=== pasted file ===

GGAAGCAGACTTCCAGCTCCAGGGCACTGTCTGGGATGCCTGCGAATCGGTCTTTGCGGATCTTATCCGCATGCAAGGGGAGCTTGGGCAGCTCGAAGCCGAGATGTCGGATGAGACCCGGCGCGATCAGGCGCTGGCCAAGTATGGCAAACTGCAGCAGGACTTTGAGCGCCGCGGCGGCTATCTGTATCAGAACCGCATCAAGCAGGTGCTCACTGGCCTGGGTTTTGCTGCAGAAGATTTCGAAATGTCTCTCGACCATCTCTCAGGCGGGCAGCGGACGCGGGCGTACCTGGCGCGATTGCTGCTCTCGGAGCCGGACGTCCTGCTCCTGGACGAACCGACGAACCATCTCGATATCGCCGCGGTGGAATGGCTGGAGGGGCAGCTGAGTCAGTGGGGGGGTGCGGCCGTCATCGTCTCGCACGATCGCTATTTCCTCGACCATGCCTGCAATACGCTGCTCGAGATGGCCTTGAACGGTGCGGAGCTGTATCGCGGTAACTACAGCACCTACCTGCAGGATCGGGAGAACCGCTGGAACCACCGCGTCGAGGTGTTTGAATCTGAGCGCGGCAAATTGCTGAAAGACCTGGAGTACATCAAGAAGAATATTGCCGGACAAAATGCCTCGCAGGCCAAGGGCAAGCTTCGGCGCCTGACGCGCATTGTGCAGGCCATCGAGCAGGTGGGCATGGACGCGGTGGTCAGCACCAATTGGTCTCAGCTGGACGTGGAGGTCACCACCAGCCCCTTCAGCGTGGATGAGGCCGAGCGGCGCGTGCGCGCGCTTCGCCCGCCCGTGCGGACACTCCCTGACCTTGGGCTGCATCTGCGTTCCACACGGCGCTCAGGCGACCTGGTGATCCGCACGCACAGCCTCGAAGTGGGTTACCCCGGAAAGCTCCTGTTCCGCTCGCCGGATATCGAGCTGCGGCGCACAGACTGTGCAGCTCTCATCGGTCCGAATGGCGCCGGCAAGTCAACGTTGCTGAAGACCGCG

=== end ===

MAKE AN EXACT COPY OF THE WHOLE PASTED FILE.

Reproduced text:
GGAAGCAGACTTCCAGCTCCAGGGCACTGTCTGGGATGCCTGCGAATCGGTCTTTGCGGATCTTATCCGCATGCAAGGGGAGCTTGGGCAGCTCGAAGCCGAGATGTCGGATGAGACCCGGCGCGATCAGGCGCTGGCCAAGTATGGCAAACTGCAGCAGGACTTTGAGCGCCGCGGCGGCTATCTGTATCAGAACCGCATCAAGCAGGTGCTCACTGGCCTGGGTTTTGCTGCAGAAGATTTCGAAATGTCTCTCGACCATCTCTCAGGCGGGCAGCGGACGCGGGCGTACCTGGCGCGATTGCTGCTCTCGGAGCCGGACGTCCTGCTCCTGGACGAACCGACGAACCATCTCGATATCGCCGCGGTGGAATGGCTGGAGGGGCAGCTGAGTCAGTGGGGGGGTGCGGCCGTCATCGTCTCGCACGATCGCTATTTCCTCGACCATGCCTGCAATACGCTGCTCGAGATGGCCTTGAACGGTGCGGAGCTGTATCGCGGTAACTACAGCACCTACCTGCAGGATCGGGAGAACCGCTGGAACCACCGCGTCGAGGTGTTTGAATCTGAGCGCGGCAAATTGCTGAAAGACCTGGAGTACATCAAGAAGAATATTGCCGGACAAAATGCCTCGCAGGCCAAGGGCAAGCTTCGGCGCCTGACGCGCATTGTGCAGGCCATCGAGCAGGTGGGCATGGACGCGGTGGTCAGCACCAATTGGTCTCAGCTGGACGTGGAGGTCACCACCAGCCCCTTCAGCGTGGATGAGGCCGAGCGGCGCGTGCGCGCGCTTCGCCCGCCCGTGCGGACACTCCCTGACCTTGGGCTGCATCTGCGTTCCACACGGCGCTCAGGCGACCTGGTGATCCGCACGCACAGCCTCGAAGTGGGTTACCCCGGAAAGCTCCTGTTCCGCTCGCCGGATATCGAGCTGCGGCGCACAGACTGTGCAGCTCTCATCGGTCCGAATGGCGCCGGCAAGTCAACGTTGCTGAAGACCGCG